The above description of memory device 200 is predicated on the power being externally supplied through an RF signal. For larger capacity memories, or for memory devices that use less power efficient circuits, in an alternate embodiment, provision can also be made to include an on-board battery, which will typically only be used one time, during the programming operations. This battery can be triggered upon the receipt of a predetermined data sequence recognized by a comparison circuit that is part of either the RF and power circuit 220 or the control circuit 230.
Step 520 is the next significant timeframe of interest, which is at the point of sale. At the point of sale, a buyer must show identification in order to purchase memory enhanced ammunition cartridges 100, which are typically sold in boxes of so many units, such as 20-100 or more. At the point of sale, a programming device is used to program each of the memory enhanced ammunition cartridges 100 in a box with the same information. The information that is required is typically at least the identity or the driver's license or the firearms license number of the buyer. Other types of identification information that can be stored, depending upon the memory capacity, are illustrated in Fig. the identifier table 700 of
At the point of sale, there can also be a test step that is optionally performed to ensure that proper programming has occurred.
Step 530 is the last significant timeframe of interest, which occurs after the memory enhanced ammunition cartridge 100 has been fired, and has lodged in the target of interest. Due to the construction and location of the memory device 200 at the back of the bullet, it has been determined that in most instances, the memory device 200 will remain intact. When discovered, a conventional reading device can automatically read the previously stored identifier information from the memory device 200 disposed within the bullet 120. This can then allow for rapid detection, if needed, of the person most likely to have fired the bullet.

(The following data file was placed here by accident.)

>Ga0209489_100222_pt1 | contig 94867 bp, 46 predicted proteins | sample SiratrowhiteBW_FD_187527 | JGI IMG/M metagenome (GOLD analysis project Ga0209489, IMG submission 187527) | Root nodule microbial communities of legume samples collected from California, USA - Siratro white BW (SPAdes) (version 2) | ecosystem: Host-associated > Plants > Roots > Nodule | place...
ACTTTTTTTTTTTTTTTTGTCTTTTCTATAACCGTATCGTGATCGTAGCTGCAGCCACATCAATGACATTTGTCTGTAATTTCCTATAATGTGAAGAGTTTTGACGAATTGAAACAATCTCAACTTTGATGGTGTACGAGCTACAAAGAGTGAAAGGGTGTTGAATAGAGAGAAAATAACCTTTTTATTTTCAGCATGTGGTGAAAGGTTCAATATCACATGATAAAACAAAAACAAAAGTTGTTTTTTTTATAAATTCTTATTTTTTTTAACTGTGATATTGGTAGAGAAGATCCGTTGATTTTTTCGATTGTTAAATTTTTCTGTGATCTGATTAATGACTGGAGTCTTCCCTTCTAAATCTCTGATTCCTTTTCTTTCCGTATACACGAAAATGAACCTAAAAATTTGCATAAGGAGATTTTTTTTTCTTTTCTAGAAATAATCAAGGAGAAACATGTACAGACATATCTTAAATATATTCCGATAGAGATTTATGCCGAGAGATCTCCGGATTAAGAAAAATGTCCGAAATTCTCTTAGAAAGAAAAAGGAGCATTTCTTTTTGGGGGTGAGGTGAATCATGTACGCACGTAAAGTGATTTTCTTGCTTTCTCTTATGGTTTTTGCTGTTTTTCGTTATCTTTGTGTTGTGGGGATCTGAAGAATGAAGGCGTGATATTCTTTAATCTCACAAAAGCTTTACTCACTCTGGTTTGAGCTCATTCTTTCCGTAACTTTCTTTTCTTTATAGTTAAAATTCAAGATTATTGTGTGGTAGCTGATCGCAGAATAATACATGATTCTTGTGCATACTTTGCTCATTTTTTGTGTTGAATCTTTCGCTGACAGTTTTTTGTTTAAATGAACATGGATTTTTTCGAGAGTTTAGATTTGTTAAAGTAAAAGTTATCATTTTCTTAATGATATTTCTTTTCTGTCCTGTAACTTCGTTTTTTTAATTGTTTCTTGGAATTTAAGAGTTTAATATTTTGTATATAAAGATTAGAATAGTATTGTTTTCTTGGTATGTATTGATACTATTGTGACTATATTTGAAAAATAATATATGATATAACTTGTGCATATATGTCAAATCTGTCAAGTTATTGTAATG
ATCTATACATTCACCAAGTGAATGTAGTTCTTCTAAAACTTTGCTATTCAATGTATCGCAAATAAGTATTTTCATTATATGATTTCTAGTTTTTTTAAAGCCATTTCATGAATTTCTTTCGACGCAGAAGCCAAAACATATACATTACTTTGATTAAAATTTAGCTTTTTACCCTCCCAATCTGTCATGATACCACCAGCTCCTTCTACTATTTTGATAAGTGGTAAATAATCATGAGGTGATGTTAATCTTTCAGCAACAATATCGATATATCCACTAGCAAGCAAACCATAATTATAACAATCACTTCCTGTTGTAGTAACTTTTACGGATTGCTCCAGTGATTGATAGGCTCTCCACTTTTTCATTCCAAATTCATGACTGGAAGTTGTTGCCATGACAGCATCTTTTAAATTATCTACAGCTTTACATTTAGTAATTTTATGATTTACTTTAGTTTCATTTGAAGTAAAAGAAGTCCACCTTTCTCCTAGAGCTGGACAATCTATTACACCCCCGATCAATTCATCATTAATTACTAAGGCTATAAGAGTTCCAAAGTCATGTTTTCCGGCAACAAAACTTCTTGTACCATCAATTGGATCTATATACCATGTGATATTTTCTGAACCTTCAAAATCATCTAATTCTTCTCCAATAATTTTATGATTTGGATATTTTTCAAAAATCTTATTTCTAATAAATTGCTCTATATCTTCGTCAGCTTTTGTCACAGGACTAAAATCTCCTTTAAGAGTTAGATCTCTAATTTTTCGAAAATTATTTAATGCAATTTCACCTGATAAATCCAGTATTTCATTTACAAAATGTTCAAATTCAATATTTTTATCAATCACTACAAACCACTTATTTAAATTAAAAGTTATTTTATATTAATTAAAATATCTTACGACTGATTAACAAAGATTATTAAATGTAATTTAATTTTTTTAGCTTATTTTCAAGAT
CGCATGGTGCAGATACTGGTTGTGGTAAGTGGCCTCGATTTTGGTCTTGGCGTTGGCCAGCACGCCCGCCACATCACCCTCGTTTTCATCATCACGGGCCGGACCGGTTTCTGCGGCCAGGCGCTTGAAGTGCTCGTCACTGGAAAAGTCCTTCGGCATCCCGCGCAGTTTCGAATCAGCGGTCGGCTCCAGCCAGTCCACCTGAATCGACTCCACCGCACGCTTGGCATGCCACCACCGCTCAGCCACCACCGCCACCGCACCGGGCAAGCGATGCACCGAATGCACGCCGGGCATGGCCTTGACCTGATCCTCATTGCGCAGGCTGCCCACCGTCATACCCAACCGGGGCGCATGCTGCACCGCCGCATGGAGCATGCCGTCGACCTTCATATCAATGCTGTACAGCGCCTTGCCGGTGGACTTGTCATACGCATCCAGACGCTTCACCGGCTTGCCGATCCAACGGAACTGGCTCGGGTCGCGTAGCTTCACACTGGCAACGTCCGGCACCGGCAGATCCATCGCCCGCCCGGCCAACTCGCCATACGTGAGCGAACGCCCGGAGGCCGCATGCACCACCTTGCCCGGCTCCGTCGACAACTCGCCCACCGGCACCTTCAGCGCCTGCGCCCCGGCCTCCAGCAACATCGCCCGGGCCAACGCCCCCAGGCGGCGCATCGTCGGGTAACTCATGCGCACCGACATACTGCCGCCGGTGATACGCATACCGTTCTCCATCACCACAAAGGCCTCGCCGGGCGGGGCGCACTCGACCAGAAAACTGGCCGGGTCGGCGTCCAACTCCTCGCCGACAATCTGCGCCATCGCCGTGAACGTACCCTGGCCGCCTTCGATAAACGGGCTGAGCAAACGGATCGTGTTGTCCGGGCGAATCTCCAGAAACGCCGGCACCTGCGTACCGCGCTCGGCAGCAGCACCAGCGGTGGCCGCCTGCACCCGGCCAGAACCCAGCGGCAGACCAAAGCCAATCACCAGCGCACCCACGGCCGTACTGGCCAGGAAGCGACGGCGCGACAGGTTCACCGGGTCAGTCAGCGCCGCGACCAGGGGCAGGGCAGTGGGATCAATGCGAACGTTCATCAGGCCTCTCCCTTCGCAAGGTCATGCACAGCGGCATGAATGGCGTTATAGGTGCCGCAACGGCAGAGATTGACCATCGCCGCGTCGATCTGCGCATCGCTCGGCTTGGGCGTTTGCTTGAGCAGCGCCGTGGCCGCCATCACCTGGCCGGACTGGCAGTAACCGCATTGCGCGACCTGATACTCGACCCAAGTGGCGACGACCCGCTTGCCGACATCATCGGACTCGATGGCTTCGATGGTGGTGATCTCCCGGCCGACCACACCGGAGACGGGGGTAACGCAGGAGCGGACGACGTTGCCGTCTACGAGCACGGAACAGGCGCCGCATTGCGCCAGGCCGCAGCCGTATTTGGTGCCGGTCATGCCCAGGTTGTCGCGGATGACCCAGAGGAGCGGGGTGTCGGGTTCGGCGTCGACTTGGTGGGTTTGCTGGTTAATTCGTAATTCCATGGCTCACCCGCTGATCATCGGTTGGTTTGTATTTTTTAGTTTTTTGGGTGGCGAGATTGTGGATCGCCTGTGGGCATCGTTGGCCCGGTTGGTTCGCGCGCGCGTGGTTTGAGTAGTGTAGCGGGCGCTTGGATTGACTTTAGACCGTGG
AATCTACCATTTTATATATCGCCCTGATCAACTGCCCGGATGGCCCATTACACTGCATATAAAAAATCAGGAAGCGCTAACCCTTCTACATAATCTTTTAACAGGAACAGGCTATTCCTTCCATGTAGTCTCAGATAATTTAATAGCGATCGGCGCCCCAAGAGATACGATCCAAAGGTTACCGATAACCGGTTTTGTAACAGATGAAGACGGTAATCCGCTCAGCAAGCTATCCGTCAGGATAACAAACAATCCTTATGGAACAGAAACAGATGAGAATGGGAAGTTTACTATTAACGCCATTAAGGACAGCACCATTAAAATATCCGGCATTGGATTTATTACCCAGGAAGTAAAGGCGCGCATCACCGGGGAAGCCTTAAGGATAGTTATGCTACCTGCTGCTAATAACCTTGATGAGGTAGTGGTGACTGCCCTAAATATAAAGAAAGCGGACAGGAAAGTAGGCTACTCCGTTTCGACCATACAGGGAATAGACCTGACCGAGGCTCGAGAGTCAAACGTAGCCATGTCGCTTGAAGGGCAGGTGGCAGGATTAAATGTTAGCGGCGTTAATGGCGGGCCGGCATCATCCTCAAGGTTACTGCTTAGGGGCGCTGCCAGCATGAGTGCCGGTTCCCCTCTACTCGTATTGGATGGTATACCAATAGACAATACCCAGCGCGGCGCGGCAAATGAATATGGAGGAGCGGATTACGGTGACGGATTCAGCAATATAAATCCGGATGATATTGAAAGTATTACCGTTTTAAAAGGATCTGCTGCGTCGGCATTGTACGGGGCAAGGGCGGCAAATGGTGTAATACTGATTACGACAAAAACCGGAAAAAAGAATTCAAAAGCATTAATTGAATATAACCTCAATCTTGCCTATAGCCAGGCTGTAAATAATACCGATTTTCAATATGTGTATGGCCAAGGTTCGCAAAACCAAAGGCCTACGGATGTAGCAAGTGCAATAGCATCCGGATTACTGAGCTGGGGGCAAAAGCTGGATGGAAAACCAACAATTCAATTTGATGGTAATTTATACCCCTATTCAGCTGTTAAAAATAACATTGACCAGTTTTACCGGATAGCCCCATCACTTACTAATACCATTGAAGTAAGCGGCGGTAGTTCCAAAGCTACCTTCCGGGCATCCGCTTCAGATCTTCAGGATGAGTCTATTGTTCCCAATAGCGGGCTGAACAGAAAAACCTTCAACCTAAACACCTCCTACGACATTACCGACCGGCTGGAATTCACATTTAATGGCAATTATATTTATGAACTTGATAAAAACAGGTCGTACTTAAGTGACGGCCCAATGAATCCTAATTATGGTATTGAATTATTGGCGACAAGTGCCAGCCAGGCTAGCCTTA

Step 630 then follows, in which each memory device 200 is placed into one bullet 120, a and then preferably maintained in position using the plug 150, as has been described previously. Thereafter, step 640 follows and all the bullets 150 with the memory devices 200 disposed therein are placed in a bin for subsequent bulk manufacture, which then occurs at step 650. Once the memory enhanced ammunition cartridge 100 is manufactured, it is placed in a box that is appropriately labeled with a manufacturers label that describes the type of memory enhanced ammunition cartridge, and may include thereon information for scanning identifier information that can be read from the programming device and then used to input into the memory device 200, as illustrated in step 660. Once so placed, the boxes of memory enhanced ammunition cartridges 100 can be distributed to retail outlets as conventionally done, and then, once sold, further programmed as previously described.
It is apparent that the above embodiments may be altered in many ways without departing from the scope of the invention. For example, could also apply the memory device described herein the casing of memory enhanced ammunition cartridges. Further, various aspects of a particular embodiment may contain patentably subject matter without regard to other aspects of the same embodiment. Still further, various aspects of different embodiments can be combined together. Accordingly, the scope of the invention should be interpreted in a manner consistent with these principles and in light of the following claims.
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|International Classification||F42B5/02, F42B30/02|
|31 Dec 2012||REMI||Maintenance fee reminder mailed|
|19 May 2013||LAPS||Lapse for failure to pay maintenance fees|
|9 Jul 2013||FP||Expired due to failure to pay maintenance fee|
Effective date: 20130519